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Ancient pigs reveal a near-complete genomic turnover following their introduction to Europe
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Number of Authors: 1002019 (English)In: Proceedings of the National Academy of Sciences of the United States of America, ISSN 0027-8424, E-ISSN 1091-6490, Vol. 116, no 35, p. 17231-17238Article in journal (Refereed) Published
Abstract [en]

Archaeological evidence indicates that pig domestication had begun by similar to 10,500 y before the present ( BP) in the Near East, and mitochondrial DNA ( mtDNA) suggests that pigs arrived in Europe alongside farmers similar to 8,500 y BP. A few thousand years after the introduction of Near Eastern pigs into Europe, however, their characteristic mtDNA signature disappeared and was replaced by haplotypes associated with European wild boars. This turnover could be accounted for by substantial gene flow from local European wild boars, although it is also possible that European wild boars were domesticated independently without any genetic contribution from the Near East. To test these hypotheses, we obtained mtDNA sequences from 2,099 modern and ancient pig samples and 63 nuclear ancient genomes from Near Eastern and European pigs. Our analyses revealed that European domestic pigs dating from 7,100 to 6,000 y BP possessed both Near Eastern and European nuclear ancestry, while later pigs possessed no more than 4% Near Eastern ancestry, indicating that gene flow from European wild boars resulted in a near-complete disappearance of Near East ancestry. In addition, we demonstrate that a variant at a locus encoding black coat color likely originated in the Near East and persisted in European pigs. Altogether, our results indicate that while pigs were not independently domesticated in Europe, the vast majority of human-mediated selection over the past 5,000 y focused on the genomic fraction derived from the European wild boars, and not on the fraction that was selected by early Neolithic farmers over the first 2,500 y of the domestication process.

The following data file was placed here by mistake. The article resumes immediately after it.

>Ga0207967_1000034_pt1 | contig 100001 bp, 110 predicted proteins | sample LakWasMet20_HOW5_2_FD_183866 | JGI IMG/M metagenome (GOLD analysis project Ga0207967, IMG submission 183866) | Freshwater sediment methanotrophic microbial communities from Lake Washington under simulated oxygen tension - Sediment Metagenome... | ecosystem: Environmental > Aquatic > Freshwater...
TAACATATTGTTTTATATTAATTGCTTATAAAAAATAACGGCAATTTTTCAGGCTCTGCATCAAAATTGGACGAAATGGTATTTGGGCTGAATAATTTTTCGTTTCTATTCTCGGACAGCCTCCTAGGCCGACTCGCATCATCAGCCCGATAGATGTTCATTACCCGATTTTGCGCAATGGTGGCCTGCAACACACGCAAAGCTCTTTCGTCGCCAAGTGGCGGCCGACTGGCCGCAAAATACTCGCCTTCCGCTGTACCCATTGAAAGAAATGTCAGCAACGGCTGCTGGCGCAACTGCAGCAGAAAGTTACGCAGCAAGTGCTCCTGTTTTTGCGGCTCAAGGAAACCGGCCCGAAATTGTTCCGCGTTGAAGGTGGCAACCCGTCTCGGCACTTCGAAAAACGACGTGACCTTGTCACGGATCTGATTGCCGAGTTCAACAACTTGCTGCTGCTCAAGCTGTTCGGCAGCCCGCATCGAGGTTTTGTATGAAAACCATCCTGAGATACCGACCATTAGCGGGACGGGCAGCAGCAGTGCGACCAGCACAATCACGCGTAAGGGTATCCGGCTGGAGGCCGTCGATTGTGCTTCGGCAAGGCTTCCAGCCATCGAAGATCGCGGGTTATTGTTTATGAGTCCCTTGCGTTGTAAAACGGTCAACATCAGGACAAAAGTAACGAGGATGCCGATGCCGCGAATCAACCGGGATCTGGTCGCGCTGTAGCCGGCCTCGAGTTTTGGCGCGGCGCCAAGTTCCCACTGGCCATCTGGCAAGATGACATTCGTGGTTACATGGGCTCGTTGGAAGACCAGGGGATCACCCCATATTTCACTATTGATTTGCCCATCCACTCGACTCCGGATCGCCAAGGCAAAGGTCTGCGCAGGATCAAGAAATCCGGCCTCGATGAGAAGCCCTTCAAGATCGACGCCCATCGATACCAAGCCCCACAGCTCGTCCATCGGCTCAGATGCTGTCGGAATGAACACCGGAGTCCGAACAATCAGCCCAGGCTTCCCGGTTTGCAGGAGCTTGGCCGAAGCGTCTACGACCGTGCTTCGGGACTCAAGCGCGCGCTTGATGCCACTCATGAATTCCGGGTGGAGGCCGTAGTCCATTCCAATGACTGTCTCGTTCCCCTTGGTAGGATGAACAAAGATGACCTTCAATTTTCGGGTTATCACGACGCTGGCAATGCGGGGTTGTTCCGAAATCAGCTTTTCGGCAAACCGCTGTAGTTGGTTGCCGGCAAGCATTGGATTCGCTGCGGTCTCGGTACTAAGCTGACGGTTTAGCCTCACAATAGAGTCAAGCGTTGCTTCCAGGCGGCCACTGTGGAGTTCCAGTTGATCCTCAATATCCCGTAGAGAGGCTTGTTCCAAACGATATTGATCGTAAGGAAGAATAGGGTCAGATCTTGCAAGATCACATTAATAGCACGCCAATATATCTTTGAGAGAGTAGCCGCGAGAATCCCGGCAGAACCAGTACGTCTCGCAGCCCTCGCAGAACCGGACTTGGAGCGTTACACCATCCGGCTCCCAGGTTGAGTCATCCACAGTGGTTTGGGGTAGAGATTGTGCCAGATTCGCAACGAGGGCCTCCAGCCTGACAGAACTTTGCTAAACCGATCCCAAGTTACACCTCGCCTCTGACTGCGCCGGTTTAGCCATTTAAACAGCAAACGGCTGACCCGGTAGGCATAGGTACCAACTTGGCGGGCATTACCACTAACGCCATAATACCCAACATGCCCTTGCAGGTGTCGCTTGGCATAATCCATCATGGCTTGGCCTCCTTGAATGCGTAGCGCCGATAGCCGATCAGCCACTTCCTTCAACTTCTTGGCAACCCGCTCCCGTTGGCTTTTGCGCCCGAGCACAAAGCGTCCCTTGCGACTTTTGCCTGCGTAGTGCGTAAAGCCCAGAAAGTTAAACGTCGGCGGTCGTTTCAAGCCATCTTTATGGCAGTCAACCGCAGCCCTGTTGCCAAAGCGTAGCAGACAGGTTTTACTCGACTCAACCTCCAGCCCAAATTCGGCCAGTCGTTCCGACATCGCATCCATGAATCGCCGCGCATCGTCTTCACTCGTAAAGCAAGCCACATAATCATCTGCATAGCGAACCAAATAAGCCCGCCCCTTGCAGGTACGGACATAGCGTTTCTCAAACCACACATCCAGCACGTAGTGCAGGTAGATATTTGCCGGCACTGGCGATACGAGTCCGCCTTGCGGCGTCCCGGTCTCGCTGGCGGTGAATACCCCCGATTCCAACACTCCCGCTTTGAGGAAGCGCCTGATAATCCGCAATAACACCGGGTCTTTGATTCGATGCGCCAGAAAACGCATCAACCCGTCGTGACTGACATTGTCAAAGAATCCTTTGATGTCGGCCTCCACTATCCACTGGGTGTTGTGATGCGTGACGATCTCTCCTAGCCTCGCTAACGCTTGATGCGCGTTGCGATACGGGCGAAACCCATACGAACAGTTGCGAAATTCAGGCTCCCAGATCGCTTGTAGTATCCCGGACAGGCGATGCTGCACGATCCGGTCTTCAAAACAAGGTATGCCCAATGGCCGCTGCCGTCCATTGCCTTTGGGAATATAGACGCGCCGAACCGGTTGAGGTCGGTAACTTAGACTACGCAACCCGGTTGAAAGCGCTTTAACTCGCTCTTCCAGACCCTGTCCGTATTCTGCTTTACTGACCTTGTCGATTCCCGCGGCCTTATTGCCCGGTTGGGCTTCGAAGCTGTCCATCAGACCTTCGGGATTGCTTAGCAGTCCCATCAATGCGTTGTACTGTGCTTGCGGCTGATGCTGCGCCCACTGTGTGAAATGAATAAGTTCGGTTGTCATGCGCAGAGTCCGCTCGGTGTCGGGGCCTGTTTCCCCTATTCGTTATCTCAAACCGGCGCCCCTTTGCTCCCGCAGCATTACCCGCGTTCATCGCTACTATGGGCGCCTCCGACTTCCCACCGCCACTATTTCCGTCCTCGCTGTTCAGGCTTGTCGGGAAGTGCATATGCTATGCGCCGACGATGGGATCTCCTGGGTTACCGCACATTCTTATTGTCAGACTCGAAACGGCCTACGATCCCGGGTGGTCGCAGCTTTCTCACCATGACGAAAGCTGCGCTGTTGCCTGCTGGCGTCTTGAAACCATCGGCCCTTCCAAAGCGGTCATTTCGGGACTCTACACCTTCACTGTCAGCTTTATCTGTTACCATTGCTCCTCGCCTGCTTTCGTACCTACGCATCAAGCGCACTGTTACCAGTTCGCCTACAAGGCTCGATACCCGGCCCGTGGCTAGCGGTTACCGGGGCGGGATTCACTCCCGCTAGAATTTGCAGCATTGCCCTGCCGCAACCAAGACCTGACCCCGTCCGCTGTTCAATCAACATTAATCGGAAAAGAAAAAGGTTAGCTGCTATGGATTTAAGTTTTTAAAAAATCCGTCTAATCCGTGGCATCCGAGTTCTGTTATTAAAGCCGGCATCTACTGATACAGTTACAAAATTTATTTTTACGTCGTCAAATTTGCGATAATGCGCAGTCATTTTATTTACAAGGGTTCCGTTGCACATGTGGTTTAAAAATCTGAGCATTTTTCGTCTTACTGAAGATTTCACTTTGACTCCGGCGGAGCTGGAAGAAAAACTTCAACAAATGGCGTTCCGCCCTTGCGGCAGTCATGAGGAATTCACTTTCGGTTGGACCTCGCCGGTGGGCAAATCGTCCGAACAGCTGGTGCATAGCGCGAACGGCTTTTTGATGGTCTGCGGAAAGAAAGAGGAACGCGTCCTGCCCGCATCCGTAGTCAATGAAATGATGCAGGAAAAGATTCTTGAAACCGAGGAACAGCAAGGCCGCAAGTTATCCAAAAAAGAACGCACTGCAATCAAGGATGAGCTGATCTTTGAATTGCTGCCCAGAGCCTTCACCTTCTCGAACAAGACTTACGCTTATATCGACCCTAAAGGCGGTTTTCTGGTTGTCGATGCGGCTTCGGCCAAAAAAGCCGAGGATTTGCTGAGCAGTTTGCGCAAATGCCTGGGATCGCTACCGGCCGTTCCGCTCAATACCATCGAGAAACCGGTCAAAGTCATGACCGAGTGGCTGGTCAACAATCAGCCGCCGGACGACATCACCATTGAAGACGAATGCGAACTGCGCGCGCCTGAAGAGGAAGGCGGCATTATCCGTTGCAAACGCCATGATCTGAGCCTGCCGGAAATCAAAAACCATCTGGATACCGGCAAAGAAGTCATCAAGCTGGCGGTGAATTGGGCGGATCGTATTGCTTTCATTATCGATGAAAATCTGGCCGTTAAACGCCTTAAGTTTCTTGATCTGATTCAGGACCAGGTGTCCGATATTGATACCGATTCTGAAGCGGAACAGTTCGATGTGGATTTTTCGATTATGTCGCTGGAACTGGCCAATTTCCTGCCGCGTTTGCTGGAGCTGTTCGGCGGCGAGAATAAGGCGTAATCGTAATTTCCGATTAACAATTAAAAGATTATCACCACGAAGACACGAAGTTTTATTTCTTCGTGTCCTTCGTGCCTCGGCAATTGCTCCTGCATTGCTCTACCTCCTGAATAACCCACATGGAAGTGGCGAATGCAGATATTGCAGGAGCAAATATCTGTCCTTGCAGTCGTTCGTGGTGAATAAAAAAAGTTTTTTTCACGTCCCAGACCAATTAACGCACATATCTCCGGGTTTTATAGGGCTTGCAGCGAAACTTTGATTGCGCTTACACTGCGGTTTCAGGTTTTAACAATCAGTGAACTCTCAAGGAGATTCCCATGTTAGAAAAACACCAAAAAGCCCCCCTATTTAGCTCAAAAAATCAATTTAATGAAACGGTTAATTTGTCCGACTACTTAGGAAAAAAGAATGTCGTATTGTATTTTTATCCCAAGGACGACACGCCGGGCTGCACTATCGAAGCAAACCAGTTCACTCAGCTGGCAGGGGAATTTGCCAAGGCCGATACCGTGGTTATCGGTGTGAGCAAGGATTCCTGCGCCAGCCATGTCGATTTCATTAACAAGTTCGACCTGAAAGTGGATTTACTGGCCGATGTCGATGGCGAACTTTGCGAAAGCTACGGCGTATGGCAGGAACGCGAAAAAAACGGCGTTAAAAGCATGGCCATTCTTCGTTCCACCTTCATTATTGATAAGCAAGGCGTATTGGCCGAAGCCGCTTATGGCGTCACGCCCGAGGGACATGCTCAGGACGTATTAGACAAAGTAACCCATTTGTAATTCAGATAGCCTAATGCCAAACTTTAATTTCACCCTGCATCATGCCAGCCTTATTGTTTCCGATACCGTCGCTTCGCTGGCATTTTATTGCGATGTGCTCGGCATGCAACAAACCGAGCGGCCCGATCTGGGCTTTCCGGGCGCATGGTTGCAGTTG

Place, publisher, year, edition, pages
2019. Vol. 116, no 35, p. 17231-17238
Keywords [en]
domestication, evolution, gene flow, Neolithic
National Category
Biological Sciences
Identifiers
URN: urn:nbn:se:su:diva-173106DOI: 10.1073/pnas.1901169116ISI: 000483396800021PubMedID: 31405970OAI: oai:DiVA.org:su-173106DiVA, id: diva2:1359168
Available from: 2019-10-08 Created: 2019-10-08 Last updated: 2019-12-04Bibliographically approved

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Alexander, MichelleDaly, Kevin G.Bartosiewicz, LászlóGötherström, AndersIrving-Pease, Evan K.van den Hurk, YouriYanevich, Alexander
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Department of Archaeology and Classical Studies
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Proceedings of the National Academy of Sciences of the United States of America
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